Chrysomeline Leaf Beetles are one of the most diverse and widespread groups of Beetles, with over 35 000 described species from across the globe. They feed on living plant matter, and many species, such as the Colorado Potato Beetle, are significant agricultural pests, either due to direct damage to crops or by acting as vectors for plant diseases.
In a paper published in the journal Zootaxa on 24 June 2013, Chris Reid of the Department of Entomology at the Australian Museum and David de Little of the Rosny Research Facility at the Tasmanian Museum and Art Gallery describe a new species of Chrysomeline Leaf Beetle found infesting Eucalyptus trees in County Kerry, Ireland and across Tasmania as well as in a garden in London.
The new species is placed in the genus Paropsisterna, and given the specific name selmani, in honour of the late Brian Selman of University of Newcastle-on-Tyne, an expert on Australian Chrysomeline Leaf Beetles. Paropsisterna selmani is a 7-9 mm oval Beetle with distinctive but variable colouration. The males tend to be darker and redder than the females, and all the beetles seem to be darker in spring, after emerging from hibernation. The Beetle feeds on the leaves of Eucalyptus and where these trees are grown in large monospecific plantations, appears capable of achieving epidemic proportions capable of causing considerable economic damage quite rapidly. The species appears to be a native of Tasmania which has become established in Ireland and England, and given the popularity of the fast-growing Eucalyptus as a plantation tree around the world, would seem to have to potential to become a significant pest globally.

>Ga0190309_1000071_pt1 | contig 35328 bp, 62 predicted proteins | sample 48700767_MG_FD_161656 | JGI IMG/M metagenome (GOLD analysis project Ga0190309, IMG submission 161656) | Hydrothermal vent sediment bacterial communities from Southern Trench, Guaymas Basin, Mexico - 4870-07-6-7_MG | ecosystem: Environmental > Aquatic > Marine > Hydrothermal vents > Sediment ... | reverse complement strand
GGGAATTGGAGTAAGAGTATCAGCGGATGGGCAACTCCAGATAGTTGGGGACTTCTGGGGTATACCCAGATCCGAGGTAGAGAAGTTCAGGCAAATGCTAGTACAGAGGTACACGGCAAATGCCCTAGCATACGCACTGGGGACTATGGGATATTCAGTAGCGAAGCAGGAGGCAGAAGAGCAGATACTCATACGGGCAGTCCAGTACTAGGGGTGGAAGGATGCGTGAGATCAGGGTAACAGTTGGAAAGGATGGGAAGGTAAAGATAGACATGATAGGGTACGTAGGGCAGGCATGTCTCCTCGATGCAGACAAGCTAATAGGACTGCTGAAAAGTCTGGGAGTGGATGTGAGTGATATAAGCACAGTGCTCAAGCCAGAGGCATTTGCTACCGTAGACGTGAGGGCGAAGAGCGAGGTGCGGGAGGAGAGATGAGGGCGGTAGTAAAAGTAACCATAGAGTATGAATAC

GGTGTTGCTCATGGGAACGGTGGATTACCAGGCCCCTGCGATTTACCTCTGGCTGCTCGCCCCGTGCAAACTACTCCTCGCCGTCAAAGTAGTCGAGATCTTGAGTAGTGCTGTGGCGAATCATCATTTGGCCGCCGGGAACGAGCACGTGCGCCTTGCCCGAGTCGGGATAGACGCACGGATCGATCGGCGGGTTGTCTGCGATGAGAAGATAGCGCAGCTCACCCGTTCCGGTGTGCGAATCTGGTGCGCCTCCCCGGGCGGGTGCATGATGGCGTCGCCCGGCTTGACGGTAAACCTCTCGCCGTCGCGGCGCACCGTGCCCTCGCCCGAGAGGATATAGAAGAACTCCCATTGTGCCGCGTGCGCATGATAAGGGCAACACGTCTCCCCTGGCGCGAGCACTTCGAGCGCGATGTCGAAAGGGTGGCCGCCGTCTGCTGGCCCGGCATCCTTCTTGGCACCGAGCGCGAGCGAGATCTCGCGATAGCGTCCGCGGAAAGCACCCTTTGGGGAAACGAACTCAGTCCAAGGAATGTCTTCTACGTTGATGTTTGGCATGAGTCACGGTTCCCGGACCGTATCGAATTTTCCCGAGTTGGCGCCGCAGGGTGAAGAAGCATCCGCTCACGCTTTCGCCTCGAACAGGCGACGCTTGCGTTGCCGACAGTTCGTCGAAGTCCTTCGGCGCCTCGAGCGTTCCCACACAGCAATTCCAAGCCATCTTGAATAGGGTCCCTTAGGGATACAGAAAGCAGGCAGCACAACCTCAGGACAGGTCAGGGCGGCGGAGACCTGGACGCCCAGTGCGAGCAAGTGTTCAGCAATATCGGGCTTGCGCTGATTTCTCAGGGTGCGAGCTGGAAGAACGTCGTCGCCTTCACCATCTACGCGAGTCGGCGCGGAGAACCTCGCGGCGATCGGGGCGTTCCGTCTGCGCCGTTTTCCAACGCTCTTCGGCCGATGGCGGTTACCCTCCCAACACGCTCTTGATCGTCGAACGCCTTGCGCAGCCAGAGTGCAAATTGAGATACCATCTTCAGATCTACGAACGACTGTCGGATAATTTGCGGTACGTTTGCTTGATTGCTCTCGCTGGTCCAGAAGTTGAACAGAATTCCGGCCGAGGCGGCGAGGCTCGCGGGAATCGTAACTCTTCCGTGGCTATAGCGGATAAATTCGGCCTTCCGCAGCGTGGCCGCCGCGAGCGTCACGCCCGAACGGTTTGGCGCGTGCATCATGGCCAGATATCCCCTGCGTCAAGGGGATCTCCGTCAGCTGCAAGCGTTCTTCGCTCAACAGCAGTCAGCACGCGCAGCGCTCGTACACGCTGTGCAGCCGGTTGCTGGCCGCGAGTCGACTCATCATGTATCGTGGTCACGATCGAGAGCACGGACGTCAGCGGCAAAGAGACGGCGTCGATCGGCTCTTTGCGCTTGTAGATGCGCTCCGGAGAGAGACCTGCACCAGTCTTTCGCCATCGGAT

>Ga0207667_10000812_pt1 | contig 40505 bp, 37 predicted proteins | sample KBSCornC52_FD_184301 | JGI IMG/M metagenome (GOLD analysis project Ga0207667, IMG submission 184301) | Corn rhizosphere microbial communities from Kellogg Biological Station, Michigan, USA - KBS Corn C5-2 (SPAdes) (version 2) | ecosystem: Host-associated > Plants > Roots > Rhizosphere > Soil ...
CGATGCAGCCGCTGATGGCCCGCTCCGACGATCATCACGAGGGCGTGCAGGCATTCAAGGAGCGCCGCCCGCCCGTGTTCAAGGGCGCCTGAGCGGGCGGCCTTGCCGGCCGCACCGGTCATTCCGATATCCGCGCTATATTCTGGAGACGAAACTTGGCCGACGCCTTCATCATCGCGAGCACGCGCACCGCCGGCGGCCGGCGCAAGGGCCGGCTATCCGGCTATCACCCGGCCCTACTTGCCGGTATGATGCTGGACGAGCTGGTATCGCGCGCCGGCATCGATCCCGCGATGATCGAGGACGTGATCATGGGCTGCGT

Paropsisterna selmani from Tasmania in spring. David de Little in Reid & de Little (2013).
Paropsisterna selmani from London in autumn. Paula French in Reid & de Little (2013).
Paropsisterna selmani new adult shortly after emerging from pupae, County Kerry, Ireland. Finbarr Horgan in Reid & de Little (2013).
The larvae of Paropsisterna selmani. Reid & de Little (2013).
See also A new species of Diving Beetle from New Guinea, A new species of Skin Beetle from Yunnan Province, China, A blind, cave dwelling, Ground Beetle from Anatolian Turkey, Three new species of Palm Weevil from Columbia and A new species of Bumble Bee Scarab Beetle from the Early Cretaceous of Inner Mongolia.
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